Through visionary leadership, creativity and effective implementation of our ideas, we empower people, their transactions, systems and institutions against corruption.
Transparency International, the anti-corruption group, today announced the winners of its 20th Anniversary Youth Photo and Writing Competition. The 1400 submissions revealed a deep understanding of how corruption is a cancer on society that must be stopped.
We asked participants aged between 18 and 30 years old to send images of the damaging effects of corruption on their world or to write an essay describing what people can do to stop it.
“The extraordinary talent exhibited in the hundreds of submissions shows young people around the world understand the terrible damage wrought by corruption and reveals a sincere desire to stop it. Young people clearly want to take a stand against corruption,” said Huguette Labelle, Chair of Transparency International.
The competition is one of several events marking the 20th anniversary of Transparency International this year and its efforts to thwart the abuse of power, bribery and secret dealings worldwide. It was organised in partnership with the Thomson Reuters Foundation and co-sponsored by the International Anti-Corruption Conference Series.
Entrants from Azerbaijan to Trinidad and Tobago used pictures and words to reveal how corruption invades schools, creates pollution and limits economic development.
The first place winners of the writing and photography competitions are invited to come to Berlin to receive their awards during Transparency International’s 20th Anniversary celebrations in November.
Winners of the two competitions can be viewed on Transparency International’s website and trust.org, the website of the Thomson Reuters Foundation.
1st place – Sony Ramany (Bangladesh)
2nd place – Rajarshi Chowdhury (India)
3rd place – Maria Francesca Avila (Philippines)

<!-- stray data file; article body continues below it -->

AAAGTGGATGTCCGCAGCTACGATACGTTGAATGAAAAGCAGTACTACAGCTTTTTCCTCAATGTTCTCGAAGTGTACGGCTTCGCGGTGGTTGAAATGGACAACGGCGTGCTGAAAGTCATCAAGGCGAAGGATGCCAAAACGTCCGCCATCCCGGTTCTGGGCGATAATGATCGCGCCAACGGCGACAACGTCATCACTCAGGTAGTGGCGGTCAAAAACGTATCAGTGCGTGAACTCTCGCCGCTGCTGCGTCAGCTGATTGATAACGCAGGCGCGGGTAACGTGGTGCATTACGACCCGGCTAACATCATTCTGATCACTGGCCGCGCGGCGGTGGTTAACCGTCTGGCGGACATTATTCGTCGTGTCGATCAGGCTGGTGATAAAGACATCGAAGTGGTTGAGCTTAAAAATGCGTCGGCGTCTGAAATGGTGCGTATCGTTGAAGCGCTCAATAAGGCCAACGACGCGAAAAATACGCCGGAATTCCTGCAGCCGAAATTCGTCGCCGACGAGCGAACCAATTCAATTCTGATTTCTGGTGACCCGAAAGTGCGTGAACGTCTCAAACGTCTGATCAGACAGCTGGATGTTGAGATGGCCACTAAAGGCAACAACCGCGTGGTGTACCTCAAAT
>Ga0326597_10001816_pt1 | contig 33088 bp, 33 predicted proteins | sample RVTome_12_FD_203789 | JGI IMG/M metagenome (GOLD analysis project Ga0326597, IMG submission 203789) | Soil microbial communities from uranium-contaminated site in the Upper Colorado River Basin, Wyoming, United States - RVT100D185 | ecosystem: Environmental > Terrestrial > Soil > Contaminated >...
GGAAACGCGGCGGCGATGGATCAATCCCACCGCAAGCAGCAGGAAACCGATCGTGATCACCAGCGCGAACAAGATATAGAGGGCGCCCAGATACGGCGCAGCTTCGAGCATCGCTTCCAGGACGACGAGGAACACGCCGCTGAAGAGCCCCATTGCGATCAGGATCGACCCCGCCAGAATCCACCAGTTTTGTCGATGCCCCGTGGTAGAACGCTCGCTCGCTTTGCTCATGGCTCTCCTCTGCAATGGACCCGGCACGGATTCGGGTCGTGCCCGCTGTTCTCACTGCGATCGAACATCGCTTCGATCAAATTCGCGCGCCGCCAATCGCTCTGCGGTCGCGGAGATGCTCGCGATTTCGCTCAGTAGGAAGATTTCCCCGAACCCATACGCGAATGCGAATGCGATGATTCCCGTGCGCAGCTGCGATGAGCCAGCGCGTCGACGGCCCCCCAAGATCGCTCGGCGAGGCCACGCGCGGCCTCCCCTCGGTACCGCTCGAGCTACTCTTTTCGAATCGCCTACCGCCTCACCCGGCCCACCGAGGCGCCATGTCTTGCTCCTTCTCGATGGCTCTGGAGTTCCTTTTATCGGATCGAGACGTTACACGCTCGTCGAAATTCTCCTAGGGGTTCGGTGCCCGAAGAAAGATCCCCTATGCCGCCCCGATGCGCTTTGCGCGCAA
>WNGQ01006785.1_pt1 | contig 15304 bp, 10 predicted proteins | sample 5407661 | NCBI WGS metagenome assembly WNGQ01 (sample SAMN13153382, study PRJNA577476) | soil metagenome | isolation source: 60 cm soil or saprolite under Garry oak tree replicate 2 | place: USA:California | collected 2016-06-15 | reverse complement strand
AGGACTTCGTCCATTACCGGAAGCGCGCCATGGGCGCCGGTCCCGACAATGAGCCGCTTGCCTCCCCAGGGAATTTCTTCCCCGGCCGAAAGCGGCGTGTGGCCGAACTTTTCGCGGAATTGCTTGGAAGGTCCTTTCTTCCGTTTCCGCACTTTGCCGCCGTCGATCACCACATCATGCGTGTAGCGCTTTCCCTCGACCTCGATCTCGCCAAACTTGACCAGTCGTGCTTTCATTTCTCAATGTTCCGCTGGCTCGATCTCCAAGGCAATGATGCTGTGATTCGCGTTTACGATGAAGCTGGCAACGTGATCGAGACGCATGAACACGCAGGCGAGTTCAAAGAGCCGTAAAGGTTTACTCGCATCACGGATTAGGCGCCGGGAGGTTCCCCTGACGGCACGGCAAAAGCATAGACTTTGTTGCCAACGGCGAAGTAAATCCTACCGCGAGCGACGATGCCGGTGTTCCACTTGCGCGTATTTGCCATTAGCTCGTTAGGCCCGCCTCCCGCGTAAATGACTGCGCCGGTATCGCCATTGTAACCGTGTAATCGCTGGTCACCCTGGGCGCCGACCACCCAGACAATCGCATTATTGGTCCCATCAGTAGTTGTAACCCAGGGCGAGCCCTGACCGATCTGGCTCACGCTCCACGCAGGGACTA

3rd place – Sumon Yusuf (Bangladesh)
· Mehman Huseynov (Azerbaijan)
· A.M. Ahad (Bangladesh)
· Jonas Kako (Germany)
· Soham Gupta (India)
· George Karugu Maina (Kenya)
· Lee Harper (United Kingdom)
1st place – Ugoh Wilson Emenike (Nigeria)
2nd place – Keisha Baisden (Trinidad and Tobago)
3rd place – Subecha Dahal (Nepal)
Winners will receive
· First Prize – A paid trip to Berlin to participate in a Transparency International event in November; up to €1,000 worth of camera equipment; work published on Transparency International’s website and trust.org, the Thomson Reuters Foundation website
· Second Prize – work published on Transparency International’s website and trust.org; up to €400 worth of camera equipment
· Third Prize – work published on Transparency International’s website and trust.org; up to €250 worth of camera equipment
· First Prize – A paid trip to Berlin to participate in a Transparency International event in November; work published on Transparency International’s website and trust.org, the Thomson Reuters Foundation website; a tablet computer
· Second Prize – Work published on Transparency International’s website and trust.org; a tablet computer
· Third Prize – Work published on Transparency International’s website and trust.org; up to €250 worth of books
What can young people do to stop corruption?
Ugoh Wilson Emenike
“I resolved to be the agent of change he often talks about, to fight and possibly defeat corruption”
(The following is a fictionalised account based upon real events)
As a young boy growing up with my parents in the overly populated city of Lagos, I thought nothing of it each time we embarked on a journey and my father continued his old habit of giving out money to the police on duty at checkpoints.
But as I grew older I began to understand the system in my society. My teachers in secondary school did a lot of work in that regard; I got to know that what my father does each time he gives money to the police is bribery.